More powers for investigators
CDR sets up new 12-member panel with ability to freeze suspect assets
In its most concrete move involving the probe of allegedly corrupt politicians, the ruling junta yesterday revamped its special graft investigation panel with more members and the power to freeze suspect assets.
In two separate legally-binding announcements, the Council for Democratic Reform (CDR) set up a new 12-member committee to replace the Asset Examination Committee it established last Sunday, and also gave more authority to the National Counter Corruption Commission (NCCC).
The CDR's Announcement No 30 named Klanarong Chantik, Kaewsan Atibhoti, Khunying Jaruvan Maintaka, Nam Yimyaem, Sawat Chotephanich, Sak Korsaengruang, Saowanee Asavaroj, Udom Fuangfoong, Banjerd Singkaneti, Viroj Lawhaphandu, Jiraniti Hawanon and Amnuay Thantara as members of the new high-powered panel.
The panel members will select their chairman and secretary from among themselves, according to the order.
Some of the members were on the dissolved asset-probe committee, including Auditor-General Jaruvan and former Election Commission chairman Sawat, who have reportedly been at odds about the scope of its mission.
Other members of the new panel are known critics of the deposed prime minister, Thaksin Shinawatra, namely Kaewsan and Sak.
Announcement 30, one of
five issued by the CDR yesterday, came after the ruling generals came under fire over the fact
that the mandate of the previous asset-probe panel was unclear, which could lead to failure to accomplish its goals.
The new committee is empowered to investigate any projects or acts by members of the Thaksin government and others who are suspected of irregularities, including tax evasion.
The panel can freeze their assets if they have sufficient evidence.
In Announcement No 29, the CDR commanded that Auditor-General Jaruvan Maintaka remain in office until September 30 next year.
The order stated that selection of the auditor-general and the State Audit Commission be done within 90 days after the auditor-general's term expires.
In Announcement No 31 issued yesterday, the CDR empowered the NCCC to freeze assets of any politician who failed to report their financial information by the deadline set by law and those who intentionally reported false information about their assets and liabilities.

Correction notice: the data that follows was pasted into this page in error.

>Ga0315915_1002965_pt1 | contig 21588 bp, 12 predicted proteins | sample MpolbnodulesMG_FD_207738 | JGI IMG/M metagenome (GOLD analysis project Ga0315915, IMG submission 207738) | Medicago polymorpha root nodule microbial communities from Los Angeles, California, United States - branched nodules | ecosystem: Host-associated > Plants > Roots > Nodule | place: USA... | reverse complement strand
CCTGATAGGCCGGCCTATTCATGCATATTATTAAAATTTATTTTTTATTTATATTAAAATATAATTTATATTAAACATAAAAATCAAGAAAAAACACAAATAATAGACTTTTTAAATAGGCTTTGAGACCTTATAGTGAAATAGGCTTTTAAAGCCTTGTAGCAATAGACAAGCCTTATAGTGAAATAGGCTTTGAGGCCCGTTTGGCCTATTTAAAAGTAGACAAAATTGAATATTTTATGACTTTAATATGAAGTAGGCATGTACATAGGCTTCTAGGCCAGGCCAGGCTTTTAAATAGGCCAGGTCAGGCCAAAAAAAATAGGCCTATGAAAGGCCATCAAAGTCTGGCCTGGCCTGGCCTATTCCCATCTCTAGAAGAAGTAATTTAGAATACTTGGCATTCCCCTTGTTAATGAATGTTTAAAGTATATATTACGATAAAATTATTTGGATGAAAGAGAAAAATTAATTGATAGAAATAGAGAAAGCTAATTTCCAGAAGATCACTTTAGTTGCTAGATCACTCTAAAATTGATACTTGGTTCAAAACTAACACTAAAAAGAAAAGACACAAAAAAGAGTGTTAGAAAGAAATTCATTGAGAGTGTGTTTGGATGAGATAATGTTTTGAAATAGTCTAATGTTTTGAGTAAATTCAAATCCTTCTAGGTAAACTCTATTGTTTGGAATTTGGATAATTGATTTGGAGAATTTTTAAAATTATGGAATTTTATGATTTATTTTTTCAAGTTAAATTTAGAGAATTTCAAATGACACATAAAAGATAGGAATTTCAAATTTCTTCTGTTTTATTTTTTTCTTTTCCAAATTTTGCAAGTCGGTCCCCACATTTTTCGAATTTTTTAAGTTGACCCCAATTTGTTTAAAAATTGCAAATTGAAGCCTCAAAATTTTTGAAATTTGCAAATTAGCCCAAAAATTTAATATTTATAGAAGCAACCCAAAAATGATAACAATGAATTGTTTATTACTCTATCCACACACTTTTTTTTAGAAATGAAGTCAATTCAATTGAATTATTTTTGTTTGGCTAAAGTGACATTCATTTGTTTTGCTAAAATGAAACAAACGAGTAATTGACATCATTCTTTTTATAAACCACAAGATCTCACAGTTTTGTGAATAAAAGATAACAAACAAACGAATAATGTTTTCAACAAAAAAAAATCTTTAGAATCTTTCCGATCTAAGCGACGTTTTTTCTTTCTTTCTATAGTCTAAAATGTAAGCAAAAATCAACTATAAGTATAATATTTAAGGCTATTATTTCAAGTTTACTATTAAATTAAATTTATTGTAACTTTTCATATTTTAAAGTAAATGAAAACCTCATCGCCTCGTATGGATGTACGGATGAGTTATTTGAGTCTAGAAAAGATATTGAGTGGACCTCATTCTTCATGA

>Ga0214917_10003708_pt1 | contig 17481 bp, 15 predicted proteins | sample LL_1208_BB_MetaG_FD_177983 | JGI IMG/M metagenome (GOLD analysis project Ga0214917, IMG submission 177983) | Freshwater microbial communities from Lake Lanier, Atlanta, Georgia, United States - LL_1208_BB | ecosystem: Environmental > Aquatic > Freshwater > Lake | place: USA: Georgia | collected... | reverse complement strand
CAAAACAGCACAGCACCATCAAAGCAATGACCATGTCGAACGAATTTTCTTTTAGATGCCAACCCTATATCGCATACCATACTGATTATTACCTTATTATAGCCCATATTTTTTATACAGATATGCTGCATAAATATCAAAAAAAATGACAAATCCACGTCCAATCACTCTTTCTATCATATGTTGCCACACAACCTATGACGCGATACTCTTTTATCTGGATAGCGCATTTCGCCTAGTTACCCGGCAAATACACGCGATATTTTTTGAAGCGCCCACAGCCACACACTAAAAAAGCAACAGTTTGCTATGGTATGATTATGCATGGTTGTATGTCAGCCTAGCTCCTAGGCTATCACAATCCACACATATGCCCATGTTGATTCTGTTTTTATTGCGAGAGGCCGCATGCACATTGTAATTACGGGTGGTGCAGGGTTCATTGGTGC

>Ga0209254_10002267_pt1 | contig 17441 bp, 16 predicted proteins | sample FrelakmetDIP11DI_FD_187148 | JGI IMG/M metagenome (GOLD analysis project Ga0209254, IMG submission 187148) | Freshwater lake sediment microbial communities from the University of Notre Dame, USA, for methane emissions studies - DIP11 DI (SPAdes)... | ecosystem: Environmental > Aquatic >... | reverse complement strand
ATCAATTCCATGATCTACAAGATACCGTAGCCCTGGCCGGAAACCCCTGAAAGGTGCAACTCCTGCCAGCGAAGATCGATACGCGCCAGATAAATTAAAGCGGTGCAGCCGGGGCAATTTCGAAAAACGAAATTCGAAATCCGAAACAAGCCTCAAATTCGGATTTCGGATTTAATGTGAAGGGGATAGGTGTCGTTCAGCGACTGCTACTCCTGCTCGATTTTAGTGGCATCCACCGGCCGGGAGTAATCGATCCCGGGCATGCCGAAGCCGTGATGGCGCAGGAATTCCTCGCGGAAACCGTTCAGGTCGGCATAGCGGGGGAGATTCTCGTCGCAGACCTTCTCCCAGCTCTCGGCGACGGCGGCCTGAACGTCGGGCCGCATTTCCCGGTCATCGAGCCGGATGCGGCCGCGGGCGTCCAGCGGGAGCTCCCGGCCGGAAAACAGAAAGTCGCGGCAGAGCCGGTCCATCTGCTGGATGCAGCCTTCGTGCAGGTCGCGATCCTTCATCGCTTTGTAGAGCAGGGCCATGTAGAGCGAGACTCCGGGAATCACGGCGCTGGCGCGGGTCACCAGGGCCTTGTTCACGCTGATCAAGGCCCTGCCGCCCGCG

In Announcement No 27, another legally binding order that could also have a great impact, the CDR amended the Political Parties Act to provide for punishment of executives of any political party dissolved for violating the law.
With the order, political party executives will be stripped of their electoral rights for five years if a court orders their party to be dissolved. This will effectively keeps the party's leaders out of politics for at least two four-year terms of the House of Representatives.
Originally, the law banned executives of a dissolved political party from forming a new party or becoming executives in a new party, but they were free to contest a new election.
Political scientist Prayad Hongthongkham agreed with the order, saying that the added punishment was "proper", as party executives needed to take responsibility for severe legal violations that led to their party's dissolution.
However, Parinya Thewa-
narumitkul, a law lecturer at Thammasat University, disagreed. He said it was unfair to punish individual politicians for a wrongdoing that they did not necessarily commit.
The Thai Rak Thai and Democrat parties, as well as some other minor political parties, are facing cases in the Constitution Court stemming alleged wrongdoing from the April 2 general election and face dissolution if found guilty.